Tuesday Poem: How to be a Poet - Jo Bell and Jane Commane

This, the editors stress, is not a How-To manual about writing poetry. Instead How to be a Poet is 'a manifesto of sorts.  It is an exploration, both practically and creatively, of what it is to write poems, read poems, share poems and publish poetry.' 


This handbook grew out of the famous '52' project run by Jo Bell online.  The brief was to write a poem a week for a year. The response was phenomenal and some of the resulting poems are gathered together in an anthology called '52'.  The original prompts, plus others, are included in the book.  But some of the questions that were generated by the project needed answers and Jo Bell and her editor at Nine Arches Press, the poet Jane Commane, began to put together this handbook which is, in a way, a companion to '52'.   How to be a Poet  is 'a guide to writing well' and to show 'the realities of writing poetry and being a poet in the here and now'.

It is refreshingly blunt.  No bullshit in this guide; no false hopes.  The life of a poet is hard, and if you want to be a good poet, you're going to have to toughen up your critical skills and launch yourself out into the rocky shoals of the market place.  You're going to have to read widely 'for pleasure and curiosity',  across genders and genres.  We should 'challenge ourselves constantly in our reading'.

Poets, wrote Percy Shelley, 'are the unacknowledged legislators of the world', and there are many other exalted claims for practitioners of the poetic arts.  'Inspiration' is a word that has some poets reaching for the fire extinguisher.  Jo Bell also has reservations about this 'dangerous' word: 'It makes writing sound other-worldly and mysterious - as if you have to wait for the butterfly Muse to land on the end of your nose, and jot down the ideas she brings. In fact, writing poetry is a question of observing and interrogating your own experience.'


Jo de-mythologises the role of the poet and quotes William Carlos Williams, ('a poem is a machine made of words') and underlines it by saying: 'Poetry is machinery, not magic and we can understand its workings as well as a car mechanic can understand an engine'.  She goes on to demonstrate this with a close reading of Kate Clanchy's marvellous poem Patagonia (which you  can read by clicking here). 

I've come to this book with a few decades of  trying to 'be a poet' behind me, two full collections and two prize-winning pamphlets, but, even for an experienced poet, there is much that is valuable, and not just for leading workshops.  A poet must never, never stop learning. There were sections I read shouting 'yes, yes', to the puzzlement of my partner.  I particularly enjoyed 'Jo Bell's Big Ruthless List for Poetry Writing', which begins, 'Get rid of clich√©.  All of it',   and ends '"Good enough" isn't good enough. Keep editing until it is as good as it can be, has something to say and says it your way'.  Much more helpful than Ezra Pound's 'murder your darlings'!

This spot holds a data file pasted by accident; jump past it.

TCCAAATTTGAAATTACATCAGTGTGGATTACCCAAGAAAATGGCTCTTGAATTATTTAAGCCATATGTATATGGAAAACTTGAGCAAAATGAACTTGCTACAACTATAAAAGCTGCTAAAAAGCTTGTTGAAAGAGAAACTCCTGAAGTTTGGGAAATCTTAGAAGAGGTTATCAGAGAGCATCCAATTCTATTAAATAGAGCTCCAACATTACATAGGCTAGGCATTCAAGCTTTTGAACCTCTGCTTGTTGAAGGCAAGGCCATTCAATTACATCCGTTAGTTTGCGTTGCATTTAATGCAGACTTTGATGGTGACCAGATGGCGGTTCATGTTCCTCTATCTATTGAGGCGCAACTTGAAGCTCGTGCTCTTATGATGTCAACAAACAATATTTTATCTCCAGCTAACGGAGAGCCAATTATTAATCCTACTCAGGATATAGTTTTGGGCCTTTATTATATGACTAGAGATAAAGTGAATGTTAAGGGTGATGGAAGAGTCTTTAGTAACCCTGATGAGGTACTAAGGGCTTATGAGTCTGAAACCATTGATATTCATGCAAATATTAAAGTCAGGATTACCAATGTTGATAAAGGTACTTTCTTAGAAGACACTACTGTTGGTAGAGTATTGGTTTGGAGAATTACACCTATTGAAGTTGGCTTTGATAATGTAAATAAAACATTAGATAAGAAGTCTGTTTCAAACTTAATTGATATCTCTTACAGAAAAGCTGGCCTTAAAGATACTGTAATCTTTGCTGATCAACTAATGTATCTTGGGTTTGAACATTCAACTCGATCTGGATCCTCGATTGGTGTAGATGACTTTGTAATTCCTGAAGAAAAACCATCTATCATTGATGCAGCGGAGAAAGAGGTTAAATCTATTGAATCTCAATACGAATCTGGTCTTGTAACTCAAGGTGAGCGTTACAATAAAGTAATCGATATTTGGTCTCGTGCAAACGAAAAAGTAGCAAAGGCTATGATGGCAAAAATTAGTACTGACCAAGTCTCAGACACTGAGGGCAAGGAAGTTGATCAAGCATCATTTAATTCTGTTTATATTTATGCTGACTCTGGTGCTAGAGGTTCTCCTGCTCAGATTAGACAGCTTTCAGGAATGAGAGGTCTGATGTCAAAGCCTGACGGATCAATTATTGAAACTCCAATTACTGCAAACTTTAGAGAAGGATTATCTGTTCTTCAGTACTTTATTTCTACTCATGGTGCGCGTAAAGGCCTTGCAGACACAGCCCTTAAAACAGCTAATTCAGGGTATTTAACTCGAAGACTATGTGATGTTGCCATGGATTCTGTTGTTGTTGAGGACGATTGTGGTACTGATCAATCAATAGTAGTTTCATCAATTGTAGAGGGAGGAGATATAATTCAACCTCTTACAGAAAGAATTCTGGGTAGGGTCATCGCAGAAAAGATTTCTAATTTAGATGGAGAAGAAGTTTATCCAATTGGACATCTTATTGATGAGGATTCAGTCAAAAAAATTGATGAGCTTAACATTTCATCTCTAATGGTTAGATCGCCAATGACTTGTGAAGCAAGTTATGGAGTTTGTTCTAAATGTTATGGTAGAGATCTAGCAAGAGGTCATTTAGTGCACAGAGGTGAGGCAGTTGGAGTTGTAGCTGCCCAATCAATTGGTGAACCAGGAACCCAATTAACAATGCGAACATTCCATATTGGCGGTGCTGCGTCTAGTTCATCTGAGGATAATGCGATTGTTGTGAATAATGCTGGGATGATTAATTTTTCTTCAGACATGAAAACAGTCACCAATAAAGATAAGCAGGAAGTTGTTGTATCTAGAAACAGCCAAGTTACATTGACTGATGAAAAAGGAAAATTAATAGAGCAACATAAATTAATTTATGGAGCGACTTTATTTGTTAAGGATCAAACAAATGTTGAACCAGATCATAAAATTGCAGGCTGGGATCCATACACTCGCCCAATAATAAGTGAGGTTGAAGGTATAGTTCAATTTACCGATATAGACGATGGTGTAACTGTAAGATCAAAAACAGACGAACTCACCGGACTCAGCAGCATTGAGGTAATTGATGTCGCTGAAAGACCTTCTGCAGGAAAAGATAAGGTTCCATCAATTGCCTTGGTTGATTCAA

There  are sections on beginning, on ending, on performing, the realities of trying to earn money from poetry.  It covers submitting your work to editors, particularly how to catch an editor's eye, and what not to do if you want to get your poem published.  Jane Commane lists several absolute no's.  You should always read the submission guide carefully and follow it faithfully.  No handwritten mss endorsed by your Aunty, no photographs, requests for feedback, a copy of your self-published pamphlet, and definitely no simultaneous submissions. If a poem is good enough to be accepted by one magazine then it's quite likely to be accepted by another and you've wasted an editor's time when you have to withdraw it.  The editor is unlikely to forget.  Jo Bell has a tried and tested, foolproof method of sending out poems to avoid the embarrassment of the simultaneous submission - a spreadsheet which is included in the book.

There's quite a lot on drafting and editing  'Words are a blunt tool with which to tackle our lived experience, but they are what we have'. Jo bravely includes the first draft of her poem Mallaig alongside the final, published version.  There are also sections written by guest poets such as Mona Arshi and Robert Peake.  Joelle Taylor has an interesting piece on 'Interrogating the Self'. 'If your poem only works for you . . . then it's probably something you should keep for yourself'.  Catharsis should never be a justification.

This is a much-needed refreshing look at the business of 'being a poet' and everyone who is or who aspires to be, should read it. Apart from all the other stuff in the book, it helps you to sustain self-belief and gives you permission to write and publish your little machines made of words.  It's easy to lose hope in the poetry wilderness.  How to be a Poet is the perfect antidote.

How to be a Poet, ed. Jo Bell & Jane Commane, is published by Nine Arches Press and costs £14.99

52:  Write a Poem a Week  is available on this link for £14.99



Comments

  1. So pleased to read this. It revitalised me ( a more modern definition of inspired). I can relate to a poem being like a machine but straight up I find machines quite magical. However the book sounds very practical and poets do need to be practical.
    I look forward to reading it.

    ReplyDelete
    Replies
    1. Thanks Helen - it is one of the most useful handbooks I've found!

      Delete

Post a Comment

Popular Posts